Hurricane Juan - Practice makes perfect
We had heard reports that Hurricane Juan was headed toward us at least 24 hours before it hit.
We made sure we had all necessary medications in stock, as well as first aid equipment. We had lots of spare batteries on hand, in a variety of sizes. We also had conversion kits that changed smaller batteries into larger ones if our supply ran out. We have several antique oil lamps, and some new ones which we geared up with new fuel. We checked all our flashlights, and had lots of candles on hand. Our portable radio was working well. We made sure our two propane tanks were filled up, and ready to go. We filled our two bathtubs with water, and also filled with water three clean garbage cans that we'd lined with fresh garbage bags. We are on a well, and planned to use the water in the tubs and these containers for flushing the toilets and washing ourselves. We had three large dispenser bottles of drinking water on hand.
We are a family of six - two parents and four teenaged daughters. We also had an elderly friend (92 years old) living with us at that time. Our friend was willing to stop shaving and washing himself, but that idea didn't go over well with the five females in the house! We heated water on the side-burner of the barbeque, or on our other propane cooker (which holds a big lobster pot, usually!). Everyone used small amounts of heated water, and recycled it by saving it for flushing toilets.
When our girls were small, we used to play "pioneer days" with them regularly. They chose to dress up in old-fashioned clothing, but the essential lessons we were teaching them were how to live without all the conveniences we enjoy today. They learned how to light candles, and how to light and trim lanterns. They found out how to lay a fire and start it. They learned how to cook over an open fire, and how to entertain themselves without the computer, television or other electronic gizmos. It was all fun and games back then, but the lessons they'd learned came in handy.
I always prepare big batches of foods that are easy to reheat, like chilli, spaghetti sauce and stew. These were in family-sized containers in the freezer. We kept making ice during that 24 hours, and bought four bags at the gas station. These we kept in the freezer in the kitchen in case the power failed. We moved all foods that needed to be kept frozen for a long time out to our deep-freezer. When it was full, we locked the door, so it would keep the food frozen as long as possible. We also had some canned foods, and dry, convenience foods in the cupboards for snacking and quick meals.
Overnight, the worst of the high winds and rains struck. We were safe and snug in our beds, but one of our daughters was sleeping in the front bedroom, and was nervous as the wind shook the wall and actually moved her bed further into the room!
We knew lots of debris was flying around outside as we would hear things smack into the house. Our first vision of the morning-after was of piles of fallen leaves that were still green, and appeared to have been shredded.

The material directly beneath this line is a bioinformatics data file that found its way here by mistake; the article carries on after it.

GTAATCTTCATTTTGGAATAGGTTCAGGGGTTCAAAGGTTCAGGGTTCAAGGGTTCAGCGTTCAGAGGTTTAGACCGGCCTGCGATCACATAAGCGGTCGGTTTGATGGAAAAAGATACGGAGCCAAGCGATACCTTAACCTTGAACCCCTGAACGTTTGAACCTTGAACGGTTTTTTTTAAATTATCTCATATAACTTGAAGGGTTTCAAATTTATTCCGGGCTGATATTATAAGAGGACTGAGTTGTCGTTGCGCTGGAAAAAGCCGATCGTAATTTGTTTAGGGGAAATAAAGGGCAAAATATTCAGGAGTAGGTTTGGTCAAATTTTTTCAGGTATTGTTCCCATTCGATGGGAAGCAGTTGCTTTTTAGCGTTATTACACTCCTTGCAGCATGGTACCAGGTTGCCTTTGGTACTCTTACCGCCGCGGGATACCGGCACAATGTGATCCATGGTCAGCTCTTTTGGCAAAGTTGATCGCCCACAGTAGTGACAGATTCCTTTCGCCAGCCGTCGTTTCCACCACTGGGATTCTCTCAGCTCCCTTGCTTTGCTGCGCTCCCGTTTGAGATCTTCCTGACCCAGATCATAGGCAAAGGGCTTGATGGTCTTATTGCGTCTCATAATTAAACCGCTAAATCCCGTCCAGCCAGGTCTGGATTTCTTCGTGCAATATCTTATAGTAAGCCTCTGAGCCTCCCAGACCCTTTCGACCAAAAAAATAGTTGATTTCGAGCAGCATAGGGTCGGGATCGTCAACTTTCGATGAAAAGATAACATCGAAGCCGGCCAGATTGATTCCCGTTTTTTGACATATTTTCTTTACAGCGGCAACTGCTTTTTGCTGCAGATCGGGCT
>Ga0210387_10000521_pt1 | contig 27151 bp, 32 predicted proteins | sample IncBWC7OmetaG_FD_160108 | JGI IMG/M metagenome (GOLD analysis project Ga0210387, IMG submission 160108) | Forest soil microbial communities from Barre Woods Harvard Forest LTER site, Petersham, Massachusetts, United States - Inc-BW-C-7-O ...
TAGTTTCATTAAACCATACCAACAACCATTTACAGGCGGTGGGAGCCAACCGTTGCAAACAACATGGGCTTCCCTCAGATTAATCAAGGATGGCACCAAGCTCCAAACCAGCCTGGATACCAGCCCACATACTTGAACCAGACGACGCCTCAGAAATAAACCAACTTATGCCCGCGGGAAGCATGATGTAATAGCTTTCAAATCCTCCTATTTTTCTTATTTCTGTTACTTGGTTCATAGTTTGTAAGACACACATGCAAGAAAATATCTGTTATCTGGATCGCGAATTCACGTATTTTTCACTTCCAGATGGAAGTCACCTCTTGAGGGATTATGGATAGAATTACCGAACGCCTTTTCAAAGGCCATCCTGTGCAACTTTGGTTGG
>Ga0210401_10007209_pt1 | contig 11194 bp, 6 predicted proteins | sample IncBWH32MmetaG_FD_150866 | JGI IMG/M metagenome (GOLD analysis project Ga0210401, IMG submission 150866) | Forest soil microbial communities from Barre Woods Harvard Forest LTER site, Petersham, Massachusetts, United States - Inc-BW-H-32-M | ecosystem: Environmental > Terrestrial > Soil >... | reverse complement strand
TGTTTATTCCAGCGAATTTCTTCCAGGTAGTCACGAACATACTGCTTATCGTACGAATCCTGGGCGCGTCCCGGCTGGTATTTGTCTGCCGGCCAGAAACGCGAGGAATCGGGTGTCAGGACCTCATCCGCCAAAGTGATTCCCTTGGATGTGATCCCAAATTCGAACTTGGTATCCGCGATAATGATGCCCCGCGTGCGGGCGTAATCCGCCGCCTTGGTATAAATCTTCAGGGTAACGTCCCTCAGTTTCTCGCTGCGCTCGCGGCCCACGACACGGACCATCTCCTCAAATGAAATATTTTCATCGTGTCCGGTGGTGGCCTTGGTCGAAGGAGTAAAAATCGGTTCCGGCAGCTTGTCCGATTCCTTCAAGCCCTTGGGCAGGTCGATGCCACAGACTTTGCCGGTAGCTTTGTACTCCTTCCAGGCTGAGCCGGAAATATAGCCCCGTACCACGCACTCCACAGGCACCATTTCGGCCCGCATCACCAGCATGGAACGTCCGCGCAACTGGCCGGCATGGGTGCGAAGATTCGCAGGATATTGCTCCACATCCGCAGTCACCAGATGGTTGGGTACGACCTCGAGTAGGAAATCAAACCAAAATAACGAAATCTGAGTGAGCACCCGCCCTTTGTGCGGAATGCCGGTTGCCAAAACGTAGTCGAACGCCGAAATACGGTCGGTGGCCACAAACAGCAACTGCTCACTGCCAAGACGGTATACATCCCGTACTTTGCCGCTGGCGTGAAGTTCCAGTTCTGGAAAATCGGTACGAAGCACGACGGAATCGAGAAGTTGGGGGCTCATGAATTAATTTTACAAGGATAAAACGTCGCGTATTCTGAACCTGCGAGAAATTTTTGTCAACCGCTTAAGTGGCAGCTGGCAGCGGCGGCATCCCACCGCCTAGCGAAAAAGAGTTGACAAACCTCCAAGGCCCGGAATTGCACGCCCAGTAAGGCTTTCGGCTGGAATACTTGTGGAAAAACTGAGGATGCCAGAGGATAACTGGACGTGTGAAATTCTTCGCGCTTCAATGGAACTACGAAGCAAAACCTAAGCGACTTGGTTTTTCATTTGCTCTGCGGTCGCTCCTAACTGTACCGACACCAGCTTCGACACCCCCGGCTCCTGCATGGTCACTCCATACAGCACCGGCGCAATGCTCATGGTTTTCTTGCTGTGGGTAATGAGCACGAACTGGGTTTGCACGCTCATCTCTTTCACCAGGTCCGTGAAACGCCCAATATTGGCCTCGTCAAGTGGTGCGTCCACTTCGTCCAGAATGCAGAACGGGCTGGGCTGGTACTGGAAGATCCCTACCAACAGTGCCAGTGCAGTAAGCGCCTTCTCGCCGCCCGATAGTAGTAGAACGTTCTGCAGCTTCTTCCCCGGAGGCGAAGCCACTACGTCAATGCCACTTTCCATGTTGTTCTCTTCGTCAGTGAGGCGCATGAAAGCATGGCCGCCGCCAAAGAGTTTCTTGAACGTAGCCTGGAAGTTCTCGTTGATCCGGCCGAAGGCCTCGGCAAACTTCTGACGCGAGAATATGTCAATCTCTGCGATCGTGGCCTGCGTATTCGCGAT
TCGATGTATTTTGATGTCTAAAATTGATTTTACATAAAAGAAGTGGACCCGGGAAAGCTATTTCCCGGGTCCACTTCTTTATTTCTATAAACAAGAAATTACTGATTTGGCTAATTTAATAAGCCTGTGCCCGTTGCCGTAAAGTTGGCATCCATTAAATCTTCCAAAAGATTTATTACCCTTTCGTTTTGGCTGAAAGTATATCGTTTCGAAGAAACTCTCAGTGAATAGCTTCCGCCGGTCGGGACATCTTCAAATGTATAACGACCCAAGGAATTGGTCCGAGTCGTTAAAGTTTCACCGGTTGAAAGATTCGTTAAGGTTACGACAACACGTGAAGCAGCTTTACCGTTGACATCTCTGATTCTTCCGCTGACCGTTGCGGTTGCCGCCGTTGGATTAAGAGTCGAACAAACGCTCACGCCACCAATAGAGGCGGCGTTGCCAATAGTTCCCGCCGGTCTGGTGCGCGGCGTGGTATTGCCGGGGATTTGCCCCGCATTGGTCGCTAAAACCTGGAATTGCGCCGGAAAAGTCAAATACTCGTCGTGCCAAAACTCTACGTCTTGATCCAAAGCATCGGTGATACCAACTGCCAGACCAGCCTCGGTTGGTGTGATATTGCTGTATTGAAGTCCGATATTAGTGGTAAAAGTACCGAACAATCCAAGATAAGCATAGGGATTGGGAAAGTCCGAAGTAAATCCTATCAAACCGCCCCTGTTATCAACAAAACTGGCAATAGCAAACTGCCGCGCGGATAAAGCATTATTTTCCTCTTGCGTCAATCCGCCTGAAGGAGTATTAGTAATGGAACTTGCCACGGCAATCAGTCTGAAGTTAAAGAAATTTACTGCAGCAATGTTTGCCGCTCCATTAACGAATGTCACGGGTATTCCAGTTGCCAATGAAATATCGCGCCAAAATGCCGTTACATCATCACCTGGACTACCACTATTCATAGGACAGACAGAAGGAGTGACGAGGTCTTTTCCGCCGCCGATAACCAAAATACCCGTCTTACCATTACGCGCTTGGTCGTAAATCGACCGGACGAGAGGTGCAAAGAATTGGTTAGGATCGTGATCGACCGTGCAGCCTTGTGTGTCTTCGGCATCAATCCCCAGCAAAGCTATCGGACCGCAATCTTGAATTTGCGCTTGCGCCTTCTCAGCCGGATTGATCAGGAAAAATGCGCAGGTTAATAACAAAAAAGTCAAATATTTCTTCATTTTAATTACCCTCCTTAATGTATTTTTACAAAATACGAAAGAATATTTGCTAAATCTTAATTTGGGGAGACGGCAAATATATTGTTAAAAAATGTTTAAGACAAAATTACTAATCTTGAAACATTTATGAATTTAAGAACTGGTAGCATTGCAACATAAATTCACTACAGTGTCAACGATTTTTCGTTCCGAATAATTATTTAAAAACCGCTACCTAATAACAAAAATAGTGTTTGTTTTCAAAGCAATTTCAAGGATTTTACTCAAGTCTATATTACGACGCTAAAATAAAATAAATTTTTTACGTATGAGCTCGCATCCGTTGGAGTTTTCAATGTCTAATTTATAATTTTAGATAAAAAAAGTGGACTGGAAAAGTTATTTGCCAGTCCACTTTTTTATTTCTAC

Then we noticed the numbers of trees that had fallen in our yard. We counted thirty hardwoods that had been uprooted, and several large evergreens with twisted trunks. Side by side, such trees seemed to have twisted in opposing directions!
We later learned that the scientists theorized that there were several tornadoes inside the hurricane, accounting for this phenomenon. In total, we actually lost over 230 trees! (The hurricane made some landscaping decisions for us!) A few shingles had blown off the roof, but our house was otherwise unscathed. We were lucky!
After the fourth day, friends a few blocks away recovered their power, and offered to take our freezer into their home until our power was restored. We thought it was a good idea, so unlocked the freezer to empty it and move it and its contents. When it was opened, we discovered that foods in the chest had begun to defrost. We had several packages of bacon, spareribs, pounds of blueberries and strawberries, and porterhouse steaks that had started to defrost. Some roasts and chickens and turkeys, although buried deeper, were in the beginning stages of defrosting too. Despite our best efforts to keep these foods well frozen, the balmy temperatures were starting to infiltrate the freezer in our garage. I removed all the melting foods, packed the still-frozen items in ice chests with some of our ice, and moved the freezer and the ice chests to our friends' house. We were lucky to have insurance coverage for the loss of the foods.
The bacon got cooked immediately, and we re-froze it that way for quick breakfasts, salad toppings, etc. We decided that some of the meats should be cooked right away, so we allowed them to defrost, then barbequed them for ourselves and the neighbours. We even had a neighbourhood dinner-party with lots of spaghetti for all - especially those who had not stocked food in preparation for a week without electricity. We gave some of our meat away to others who had no food accessible from their own stocks or from the grocery stores which were closed all over the city. Those just outside of town were experiencing shortages as the city-dwellers moved out to locate necessities. When the grocery stores ran out of bottled water, we were happy that we had stocked a supply in advance.
We used paper plates, bowls, cups, and plastic cutlery for a week. Luckily, the weather following the hurricane was unseasonably warm, so we didn't need to use the paper ware as fire-starter, but we had wood ready if we needed to light a fire in our fireplace.
We didn't own a generator then, but subsequently bought one. We wouldn't have enjoyed our week without power nearly so much had it occurred in the dead of winter! The motto "Be prepared!" isn't just for Cubs and Scouts anymore.
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